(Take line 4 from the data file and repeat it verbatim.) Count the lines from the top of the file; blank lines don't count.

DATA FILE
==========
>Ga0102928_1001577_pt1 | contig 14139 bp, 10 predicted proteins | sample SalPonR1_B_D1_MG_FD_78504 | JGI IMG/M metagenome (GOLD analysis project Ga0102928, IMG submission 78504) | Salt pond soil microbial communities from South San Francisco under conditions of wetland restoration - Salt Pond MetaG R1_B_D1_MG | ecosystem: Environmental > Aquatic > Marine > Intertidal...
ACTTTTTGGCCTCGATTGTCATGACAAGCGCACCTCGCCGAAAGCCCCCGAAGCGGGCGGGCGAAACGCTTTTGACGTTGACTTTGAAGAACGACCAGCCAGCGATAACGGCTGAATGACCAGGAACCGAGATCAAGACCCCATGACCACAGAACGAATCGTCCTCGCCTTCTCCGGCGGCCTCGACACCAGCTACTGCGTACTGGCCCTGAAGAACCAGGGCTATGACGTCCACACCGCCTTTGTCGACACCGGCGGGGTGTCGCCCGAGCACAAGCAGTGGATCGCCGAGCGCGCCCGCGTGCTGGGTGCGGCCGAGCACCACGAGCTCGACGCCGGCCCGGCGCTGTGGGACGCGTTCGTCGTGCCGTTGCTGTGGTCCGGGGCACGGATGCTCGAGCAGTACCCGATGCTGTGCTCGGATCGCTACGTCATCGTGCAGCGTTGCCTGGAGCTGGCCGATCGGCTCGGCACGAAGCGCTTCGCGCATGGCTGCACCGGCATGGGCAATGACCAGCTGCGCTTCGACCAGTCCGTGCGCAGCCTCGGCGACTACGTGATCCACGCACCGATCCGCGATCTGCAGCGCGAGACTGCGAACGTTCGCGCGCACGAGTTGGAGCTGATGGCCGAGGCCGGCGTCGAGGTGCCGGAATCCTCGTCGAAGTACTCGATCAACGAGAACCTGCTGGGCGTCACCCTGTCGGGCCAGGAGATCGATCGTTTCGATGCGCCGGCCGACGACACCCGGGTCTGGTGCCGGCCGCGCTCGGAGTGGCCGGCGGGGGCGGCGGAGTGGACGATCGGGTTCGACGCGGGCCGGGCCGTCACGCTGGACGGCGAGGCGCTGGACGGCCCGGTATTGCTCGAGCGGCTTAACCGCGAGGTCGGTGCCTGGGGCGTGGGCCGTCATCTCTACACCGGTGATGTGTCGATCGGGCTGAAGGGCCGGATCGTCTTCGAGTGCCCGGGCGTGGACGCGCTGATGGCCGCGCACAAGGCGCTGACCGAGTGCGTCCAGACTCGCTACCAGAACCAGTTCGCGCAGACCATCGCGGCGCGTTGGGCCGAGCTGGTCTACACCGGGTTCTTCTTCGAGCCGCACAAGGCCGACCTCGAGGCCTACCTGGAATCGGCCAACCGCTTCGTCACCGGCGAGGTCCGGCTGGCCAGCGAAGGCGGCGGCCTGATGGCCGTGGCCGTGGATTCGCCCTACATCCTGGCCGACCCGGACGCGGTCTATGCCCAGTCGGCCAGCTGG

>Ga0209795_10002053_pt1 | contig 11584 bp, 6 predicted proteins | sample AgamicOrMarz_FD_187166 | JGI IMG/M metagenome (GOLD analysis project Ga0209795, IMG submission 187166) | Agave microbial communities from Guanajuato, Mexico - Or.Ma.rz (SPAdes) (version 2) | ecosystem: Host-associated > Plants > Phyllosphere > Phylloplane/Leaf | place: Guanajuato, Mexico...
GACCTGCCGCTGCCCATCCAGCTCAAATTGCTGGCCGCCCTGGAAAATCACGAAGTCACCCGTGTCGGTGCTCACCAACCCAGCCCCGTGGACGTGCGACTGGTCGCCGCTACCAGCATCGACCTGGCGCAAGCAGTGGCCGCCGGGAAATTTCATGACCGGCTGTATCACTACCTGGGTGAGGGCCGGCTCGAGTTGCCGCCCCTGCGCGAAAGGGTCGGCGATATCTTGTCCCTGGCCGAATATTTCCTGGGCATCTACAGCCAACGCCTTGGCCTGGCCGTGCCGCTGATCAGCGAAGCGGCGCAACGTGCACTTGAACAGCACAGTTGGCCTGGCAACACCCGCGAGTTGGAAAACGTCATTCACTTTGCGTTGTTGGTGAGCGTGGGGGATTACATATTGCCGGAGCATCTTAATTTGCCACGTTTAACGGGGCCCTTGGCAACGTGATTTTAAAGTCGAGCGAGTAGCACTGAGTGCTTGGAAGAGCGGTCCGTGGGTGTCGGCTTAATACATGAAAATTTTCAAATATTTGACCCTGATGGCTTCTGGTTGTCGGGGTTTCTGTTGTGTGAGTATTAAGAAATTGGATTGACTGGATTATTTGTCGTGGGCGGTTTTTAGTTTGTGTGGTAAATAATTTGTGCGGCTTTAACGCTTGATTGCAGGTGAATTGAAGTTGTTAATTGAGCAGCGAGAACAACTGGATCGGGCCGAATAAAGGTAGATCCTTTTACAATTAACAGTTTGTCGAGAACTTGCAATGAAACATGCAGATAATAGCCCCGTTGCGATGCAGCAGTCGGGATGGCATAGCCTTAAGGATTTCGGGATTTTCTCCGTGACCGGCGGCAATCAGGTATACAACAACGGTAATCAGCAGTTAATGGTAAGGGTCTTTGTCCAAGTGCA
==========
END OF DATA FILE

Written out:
GACCTGCCGCTGCCCATCCAGCTCAAATTGCTGGCCGCCCTGGAAAATCACGAAGTCACCCGTGTCGGTGCTCACCAACCCAGCCCCGTGGACGTGCGACTGGTCGCCGCTACCAGCATCGACCTGGCGCAAGCAGTGGCCGCCGGGAAATTTCATGACCGGCTGTATCACTACCTGGGTGAGGGCCGGCTCGAGTTGCCGCCCCTGCGCGAAAGGGTCGGCGATATCTTGTCCCTGGCCGAATATTTCCTGGGCATCTACAGCCAACGCCTTGGCCTGGCCGTGCCGCTGATCAGCGAAGCGGCGCAACGTGCACTTGAACAGCACAGTTGGCCTGGCAACACCCGCGAGTTGGAAAACGTCATTCACTTTGCGTTGTTGGTGAGCGTGGGGGATTACATATTGCCGGAGCATCTTAATTTGCCACGTTTAACGGGGCCCTTGGCAACGTGATTTTAAAGTCGAGCGAGTAGCACTGAGTGCTTGGAAGAGCGGTCCGTGGGTGTCGGCTTAATACATGAAAATTTTCAAATATTTGACCCTGATGGCTTCTGGTTGTCGGGGTTTCTGTTGTGTGAGTATTAAGAAATTGGATTGACTGGATTATTTGTCGTGGGCGGTTTTTAGTTTGTGTGGTAAATAATTTGTGCGGCTTTAACGCTTGATTGCAGGTGAATTGAAGTTGTTAATTGAGCAGCGAGAACAACTGGATCGGGCCGAATAAAGGTAGATCCTTTTACAATTAACAGTTTGTCGAGAACTTGCAATGAAACATGCAGATAATAGCCCCGTTGCGATGCAGCAGTCGGGATGGCATAGCCTTAAGGATTTCGGGATTTTCTCCGTGACCGGCGGCAATCAGGTATACAACAACGGTAATCAGCAGTTAATGGTAAGGGTCTTTGTCCAAGTGCA